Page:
Bush Giving Away Wilderness to Oil and Gas Industry

May 10, 2004

The White House's rush to lease pristine public lands across the Rocky Mountains to the oil and gas industry is showing signs of being little more than a land grab, designed to prevent protection of hundreds of thousands of acres under the Wilderness Act.

A recent study of oil and gas drilling activity by The Wilderness Society found that the gas industry is stockpiling leases and drilling permits on 34 million acres of public lands in the Rockies, but is only producing oil or gas on 32 percent of that land. Over the past 10 years, the industry has received permission from the U.S. Bureau of Land Management (BLM) to drill 25,000 new wells, but has only drilled 19,000. Based on the record pace of drilling over the last few years, it would take several years to finish drilling the wells that have already been approved by the BLM.

While some industry representatives and Republican leaders accuse environmental groups of allegedly causing a slowdown in gas drilling activity, drilling is currently at its physical limit: there aren't enough drilling rigs in the Rockies to satisfy the abundant drilling prospects already made available to the gas industry. Further, some experts suspect that the gas industry is sitting on all that land in order to keep gas prices high -- many firms in the Rockies are posting record profits while families and businesses struggle to pay their energy bills.

"If sensitive areas on public lands were the only places left to drill, the BLM's actions might be explainable," the Denver Post said in a recent editorial. "But they're not. Energy companies have plenty of promising places to drill without invading proposed wildernesses or creating disturbances near parks and monuments."[1]

Meanwhile, the industry continues to push BLM to lease more land in even more remote areas -- many of which had already been nominated in Congress for wilderness protection.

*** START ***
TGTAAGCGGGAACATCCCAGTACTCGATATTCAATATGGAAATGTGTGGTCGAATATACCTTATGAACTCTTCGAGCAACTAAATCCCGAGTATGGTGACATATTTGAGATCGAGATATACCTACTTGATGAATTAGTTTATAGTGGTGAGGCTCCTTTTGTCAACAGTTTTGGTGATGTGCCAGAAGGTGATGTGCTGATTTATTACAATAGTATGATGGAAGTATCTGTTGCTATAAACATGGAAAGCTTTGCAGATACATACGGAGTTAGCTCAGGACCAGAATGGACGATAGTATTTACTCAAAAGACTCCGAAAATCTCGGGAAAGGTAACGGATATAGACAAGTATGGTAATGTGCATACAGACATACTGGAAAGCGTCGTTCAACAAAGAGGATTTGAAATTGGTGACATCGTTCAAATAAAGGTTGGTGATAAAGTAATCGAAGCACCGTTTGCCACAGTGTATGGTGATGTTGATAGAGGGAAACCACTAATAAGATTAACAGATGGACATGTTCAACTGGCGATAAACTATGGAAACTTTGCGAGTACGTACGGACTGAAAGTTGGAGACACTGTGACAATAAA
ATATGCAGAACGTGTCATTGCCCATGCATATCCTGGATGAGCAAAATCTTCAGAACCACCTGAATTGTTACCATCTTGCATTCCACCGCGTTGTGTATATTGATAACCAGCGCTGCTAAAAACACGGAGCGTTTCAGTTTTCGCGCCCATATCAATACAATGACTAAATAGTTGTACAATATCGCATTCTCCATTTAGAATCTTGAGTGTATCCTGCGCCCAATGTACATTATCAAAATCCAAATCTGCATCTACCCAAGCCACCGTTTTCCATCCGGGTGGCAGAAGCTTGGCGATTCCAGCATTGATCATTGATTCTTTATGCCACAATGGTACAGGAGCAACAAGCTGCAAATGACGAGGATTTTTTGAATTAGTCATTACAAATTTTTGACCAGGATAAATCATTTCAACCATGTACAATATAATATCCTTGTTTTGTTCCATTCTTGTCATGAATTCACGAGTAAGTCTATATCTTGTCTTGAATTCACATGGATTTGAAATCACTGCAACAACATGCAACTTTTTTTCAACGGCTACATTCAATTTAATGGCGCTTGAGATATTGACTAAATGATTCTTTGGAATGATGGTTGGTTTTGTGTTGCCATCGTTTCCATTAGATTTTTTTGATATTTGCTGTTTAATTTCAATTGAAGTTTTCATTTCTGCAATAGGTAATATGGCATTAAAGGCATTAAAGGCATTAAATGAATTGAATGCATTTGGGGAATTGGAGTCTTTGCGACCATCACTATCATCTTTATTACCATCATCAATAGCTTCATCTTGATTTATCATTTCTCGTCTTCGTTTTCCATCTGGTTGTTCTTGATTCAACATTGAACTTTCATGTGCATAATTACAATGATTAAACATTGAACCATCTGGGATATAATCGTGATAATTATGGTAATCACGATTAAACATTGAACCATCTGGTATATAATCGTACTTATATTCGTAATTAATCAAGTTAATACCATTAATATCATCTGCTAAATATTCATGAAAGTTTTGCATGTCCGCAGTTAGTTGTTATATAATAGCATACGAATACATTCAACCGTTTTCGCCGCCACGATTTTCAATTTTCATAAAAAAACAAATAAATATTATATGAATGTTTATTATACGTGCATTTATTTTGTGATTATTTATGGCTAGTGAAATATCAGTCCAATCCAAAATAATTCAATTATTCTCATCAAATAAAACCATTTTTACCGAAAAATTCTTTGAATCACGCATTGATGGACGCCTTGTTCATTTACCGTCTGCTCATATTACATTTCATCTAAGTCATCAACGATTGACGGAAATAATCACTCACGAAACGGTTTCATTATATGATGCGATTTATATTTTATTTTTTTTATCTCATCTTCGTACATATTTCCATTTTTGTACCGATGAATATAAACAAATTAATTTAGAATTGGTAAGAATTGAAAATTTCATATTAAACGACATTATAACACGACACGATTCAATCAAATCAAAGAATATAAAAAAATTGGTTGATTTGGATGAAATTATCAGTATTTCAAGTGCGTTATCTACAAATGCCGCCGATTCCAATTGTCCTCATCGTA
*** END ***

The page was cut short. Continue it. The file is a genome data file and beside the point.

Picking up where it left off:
One recent such proposal in Colorado drew the ire of U.S. Rep Diana DeGette, a Colorado Democrat who has legislation pending to protect nearly 19,000 acres of critical habitat and watersheds in her state's high country. Next month the BLM plans to offer all 19,000 acres for lease to the oil and gas industry.

"I realize that it is not a mistake that these particular areas are picked out for drilling, and all of us intend to protect them," DeGette told the Rocky Mountain News.[2] "(The) vast majority of federal land in Colorado already is open for drilling," she added. "Only a small amount is eligible for protection as wilderness, and the Bush administration should respect that."

The reasons behind Bush's push to give away public lands may be less obvious than they appear. The President's industrial backers and business partners are consistent opponents of federally-designated wilderness, because it precludes industrial activity like road building, timber cutting and oil and gas drilling.

But oil and gas industry executives, working from inside the administration, may have a more pressing reason to give away public lands to their once and future employers.

The energy industry, rocked by the Enron scandal and its own dubious business decisions, is saddled with massive amounts of debt. Large gas companies like El Paso have been forced to sell off major assets in order to keep Wall Street off their backs.

But questionable accounting practices common in the industry encourage gas firms to book potential future profits as a way to improve their earnings outlook. By stockpiling leases and drilling permits, the gas industry could be sacrificing America's wilderness heritage in order to pay off its junk debt.

[1] "Public Lands Under Attack," Denver Post, Apr. 11, 2004.
[2] "Foes seek protection for land Bush plan targets for
drilling," Rocky Mountain News, Apr. 30, 2004.



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